Join Dave Cross in this beginner friendly class starting at the very basics with Adobe® Photoshop® CC. You’ll learn how to begin navigating the software and what the best practices and work habits are to approach different projects.

Dave will cover:

  • Working non destructively on your files
  • How to resize, crop, and straighten images
  • Using layers with basic layer examples
  • Adding text, color, and painting to images
  • How to retouch and adjust images using selections and masks
  • Learn how to use the tools you need to create the image you want. Dave will demonstrate using sample workflows that take you through projects from start to finish.

Don't have Adobe Photoshop yet? Get it now so you can follow along with the course!

Software Used: Adobe Photoshop CC 2017

Class Materials

Bonus Materials

Adobe Stock Contributor

Bonus Materials with Purchase

Quick Notes Guide

Landscape Image for Practice Edit

Senior Portrait Missing Element for Practice Edit

Senior Portrait With Element for Practice Edit

Ratings and Reviews

Student Work

Related Classes



I really like Dave's methodical teaching style. Step by step works best for my learning processes. He also has a lovely voice to listen to during his classes, that is important if you have to listen to someone talk for any length of time. I also like the "dance" he does by explaining what he is going to do, then does it, and then comes back to explaining the choices he made and why. Very, very easy to follow him in his straight forward explanations. He increased my understanding of so many tools I use and so many I have never used. Wow! Photoshop with Dave took away a lot of "fear"! (Wish I had a "happy face" to place here!) I bought this class today because I don't think I can get along without it!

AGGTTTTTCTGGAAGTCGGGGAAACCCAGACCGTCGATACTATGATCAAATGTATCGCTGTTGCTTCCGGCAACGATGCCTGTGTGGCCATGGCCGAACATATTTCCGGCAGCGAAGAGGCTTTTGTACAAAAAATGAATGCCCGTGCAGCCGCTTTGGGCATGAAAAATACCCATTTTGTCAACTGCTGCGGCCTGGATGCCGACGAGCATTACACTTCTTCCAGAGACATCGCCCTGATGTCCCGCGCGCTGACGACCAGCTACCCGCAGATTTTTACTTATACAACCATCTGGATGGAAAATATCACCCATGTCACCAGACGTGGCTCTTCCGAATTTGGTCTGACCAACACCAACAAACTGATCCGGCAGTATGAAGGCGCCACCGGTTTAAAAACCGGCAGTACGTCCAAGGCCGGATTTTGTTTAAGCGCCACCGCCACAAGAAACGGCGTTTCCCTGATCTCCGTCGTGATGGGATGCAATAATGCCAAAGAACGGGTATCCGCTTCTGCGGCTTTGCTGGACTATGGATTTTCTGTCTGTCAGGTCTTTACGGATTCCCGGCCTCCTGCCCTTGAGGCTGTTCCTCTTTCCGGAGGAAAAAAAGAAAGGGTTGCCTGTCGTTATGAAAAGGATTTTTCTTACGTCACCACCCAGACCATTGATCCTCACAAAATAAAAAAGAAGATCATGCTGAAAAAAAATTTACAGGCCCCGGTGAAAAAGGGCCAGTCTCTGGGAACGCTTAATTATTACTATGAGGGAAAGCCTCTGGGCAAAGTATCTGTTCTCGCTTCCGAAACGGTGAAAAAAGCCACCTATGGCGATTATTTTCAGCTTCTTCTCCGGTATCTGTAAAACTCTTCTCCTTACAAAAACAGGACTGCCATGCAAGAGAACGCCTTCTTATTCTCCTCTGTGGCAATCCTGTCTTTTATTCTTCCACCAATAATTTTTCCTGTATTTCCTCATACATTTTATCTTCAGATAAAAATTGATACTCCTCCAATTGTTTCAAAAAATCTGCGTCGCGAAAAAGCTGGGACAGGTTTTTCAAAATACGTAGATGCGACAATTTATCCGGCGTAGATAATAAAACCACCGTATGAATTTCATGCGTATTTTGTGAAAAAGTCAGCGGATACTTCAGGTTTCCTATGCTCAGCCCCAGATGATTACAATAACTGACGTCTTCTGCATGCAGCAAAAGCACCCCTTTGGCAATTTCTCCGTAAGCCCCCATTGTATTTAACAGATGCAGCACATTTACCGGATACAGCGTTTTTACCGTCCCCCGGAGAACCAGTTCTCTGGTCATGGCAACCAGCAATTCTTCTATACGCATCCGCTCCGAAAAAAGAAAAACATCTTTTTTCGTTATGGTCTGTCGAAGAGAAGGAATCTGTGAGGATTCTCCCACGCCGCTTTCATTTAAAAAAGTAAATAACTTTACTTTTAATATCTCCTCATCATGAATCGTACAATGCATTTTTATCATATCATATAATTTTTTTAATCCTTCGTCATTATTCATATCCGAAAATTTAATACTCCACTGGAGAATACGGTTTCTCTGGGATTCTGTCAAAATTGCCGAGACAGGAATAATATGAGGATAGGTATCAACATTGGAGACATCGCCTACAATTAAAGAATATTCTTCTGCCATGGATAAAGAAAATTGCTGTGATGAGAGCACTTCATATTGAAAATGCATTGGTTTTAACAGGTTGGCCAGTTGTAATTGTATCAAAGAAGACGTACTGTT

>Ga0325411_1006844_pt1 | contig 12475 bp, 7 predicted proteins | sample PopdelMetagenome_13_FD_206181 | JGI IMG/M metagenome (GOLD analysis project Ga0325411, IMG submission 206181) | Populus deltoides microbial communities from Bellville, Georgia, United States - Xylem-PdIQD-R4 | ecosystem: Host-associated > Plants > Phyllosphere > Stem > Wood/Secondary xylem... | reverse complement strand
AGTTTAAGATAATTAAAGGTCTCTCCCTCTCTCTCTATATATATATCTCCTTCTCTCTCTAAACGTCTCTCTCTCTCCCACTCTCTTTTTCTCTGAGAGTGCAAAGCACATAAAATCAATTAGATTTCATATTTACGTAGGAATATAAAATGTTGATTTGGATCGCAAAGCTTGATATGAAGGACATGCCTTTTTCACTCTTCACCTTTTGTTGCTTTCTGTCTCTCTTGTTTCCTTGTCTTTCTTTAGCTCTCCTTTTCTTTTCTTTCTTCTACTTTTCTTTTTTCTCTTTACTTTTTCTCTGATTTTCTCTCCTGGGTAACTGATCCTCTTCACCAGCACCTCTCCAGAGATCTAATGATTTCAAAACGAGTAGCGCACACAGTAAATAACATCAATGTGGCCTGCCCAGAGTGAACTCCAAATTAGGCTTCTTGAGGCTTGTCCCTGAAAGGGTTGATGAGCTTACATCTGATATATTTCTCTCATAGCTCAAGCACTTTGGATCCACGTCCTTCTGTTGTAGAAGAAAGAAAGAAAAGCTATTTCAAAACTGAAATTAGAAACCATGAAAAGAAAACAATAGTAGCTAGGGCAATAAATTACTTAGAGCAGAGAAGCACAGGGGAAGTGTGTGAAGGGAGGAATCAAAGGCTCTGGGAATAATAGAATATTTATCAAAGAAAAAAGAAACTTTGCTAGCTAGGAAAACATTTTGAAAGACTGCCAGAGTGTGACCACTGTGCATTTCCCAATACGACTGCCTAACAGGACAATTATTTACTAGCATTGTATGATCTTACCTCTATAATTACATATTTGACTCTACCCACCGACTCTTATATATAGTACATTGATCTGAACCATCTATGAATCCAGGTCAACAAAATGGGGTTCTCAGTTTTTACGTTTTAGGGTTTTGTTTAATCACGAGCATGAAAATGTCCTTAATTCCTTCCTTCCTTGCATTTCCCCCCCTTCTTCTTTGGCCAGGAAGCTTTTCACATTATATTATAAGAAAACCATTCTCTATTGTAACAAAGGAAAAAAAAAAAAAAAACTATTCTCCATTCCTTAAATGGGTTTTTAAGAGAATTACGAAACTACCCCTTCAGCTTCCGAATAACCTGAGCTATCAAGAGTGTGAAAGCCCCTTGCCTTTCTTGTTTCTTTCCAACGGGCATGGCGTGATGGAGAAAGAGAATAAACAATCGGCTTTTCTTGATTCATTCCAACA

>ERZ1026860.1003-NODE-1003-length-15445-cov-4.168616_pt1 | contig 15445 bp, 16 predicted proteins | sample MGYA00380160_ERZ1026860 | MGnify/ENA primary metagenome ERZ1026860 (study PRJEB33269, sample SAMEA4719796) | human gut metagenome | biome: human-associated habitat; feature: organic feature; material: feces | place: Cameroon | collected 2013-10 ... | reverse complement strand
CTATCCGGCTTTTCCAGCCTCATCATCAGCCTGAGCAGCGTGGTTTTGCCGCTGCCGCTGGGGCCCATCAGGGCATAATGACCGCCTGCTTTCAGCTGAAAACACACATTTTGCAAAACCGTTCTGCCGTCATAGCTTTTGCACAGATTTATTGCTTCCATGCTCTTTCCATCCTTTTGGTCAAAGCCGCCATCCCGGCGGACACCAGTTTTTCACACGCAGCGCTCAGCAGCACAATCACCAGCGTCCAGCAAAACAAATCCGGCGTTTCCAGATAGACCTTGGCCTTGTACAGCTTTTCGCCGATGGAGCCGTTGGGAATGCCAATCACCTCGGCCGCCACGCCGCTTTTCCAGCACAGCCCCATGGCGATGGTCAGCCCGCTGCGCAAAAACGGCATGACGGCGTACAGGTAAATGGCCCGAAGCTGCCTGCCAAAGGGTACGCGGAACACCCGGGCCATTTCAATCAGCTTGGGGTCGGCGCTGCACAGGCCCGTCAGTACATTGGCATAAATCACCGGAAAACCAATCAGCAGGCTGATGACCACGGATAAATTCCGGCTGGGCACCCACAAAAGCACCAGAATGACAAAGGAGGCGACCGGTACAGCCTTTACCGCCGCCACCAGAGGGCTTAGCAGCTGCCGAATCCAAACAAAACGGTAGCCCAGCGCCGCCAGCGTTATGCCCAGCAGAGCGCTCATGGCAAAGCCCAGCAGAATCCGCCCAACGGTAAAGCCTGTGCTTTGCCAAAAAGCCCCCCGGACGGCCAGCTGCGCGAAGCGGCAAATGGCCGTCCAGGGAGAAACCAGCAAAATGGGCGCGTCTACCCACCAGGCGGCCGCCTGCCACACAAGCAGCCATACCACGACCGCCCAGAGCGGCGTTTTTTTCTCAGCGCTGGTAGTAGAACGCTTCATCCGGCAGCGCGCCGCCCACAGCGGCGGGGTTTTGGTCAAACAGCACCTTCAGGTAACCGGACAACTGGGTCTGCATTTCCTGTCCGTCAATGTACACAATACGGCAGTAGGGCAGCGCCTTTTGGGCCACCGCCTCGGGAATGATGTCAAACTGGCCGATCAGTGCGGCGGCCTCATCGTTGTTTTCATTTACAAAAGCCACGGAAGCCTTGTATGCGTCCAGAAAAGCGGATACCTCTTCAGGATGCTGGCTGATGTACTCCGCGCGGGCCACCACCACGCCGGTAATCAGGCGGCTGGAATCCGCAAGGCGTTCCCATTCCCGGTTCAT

Jim Bellomo

I was so lucky to get to attend this class in person here in Seattle. I have been a fan of Dave's for years and own a number of his courses from Creative Live. When this class was announced I almost decided to skip it since it was listed as a "beginners" class but decided that it "might" be worth it. One of the reasons I wanted to take it was that I am self-taught. I had started with Photoshop 5 (not CS5 but 5) about 15 years ago (at least). I figured it I took this class I might learn a little something that would help me in my work. Well, two days later I have 18 pages of handwritten notes, a whole new way to work and it has already paid off in a huge way in my daily workflow. I bill out my hours at around $100 an hour as a graphic designer and marketing person. That means in the two days that I spent 10 hours a day taking the class and commuting to it, it cost me about $2000 in working time. But it didn't. I can guarantee that I am way ahead on this one. I l learned so much. The real world things I learned will pay off for a very long time. Within one day after the class I had already started changing my workflow to be more non-destructive and faster. Dave is an awesome teacher and I can't say enough good things about this class. Even if you think you know Photoshop, you don't. I teach it in my small world but I learned so much.


A writer and an old person (over 60), I rarely use neat exaggerations like "great" or "fantastic," and never say "awesome" in the currently fashionable manner. However, I would call this class both great and excellently planned. Cross is well-spoken and a consummate teacher with a rarely non-irritating voice. It is information packed, clearly presented, well-organized, and extremely helpful. I wish I could afford his others.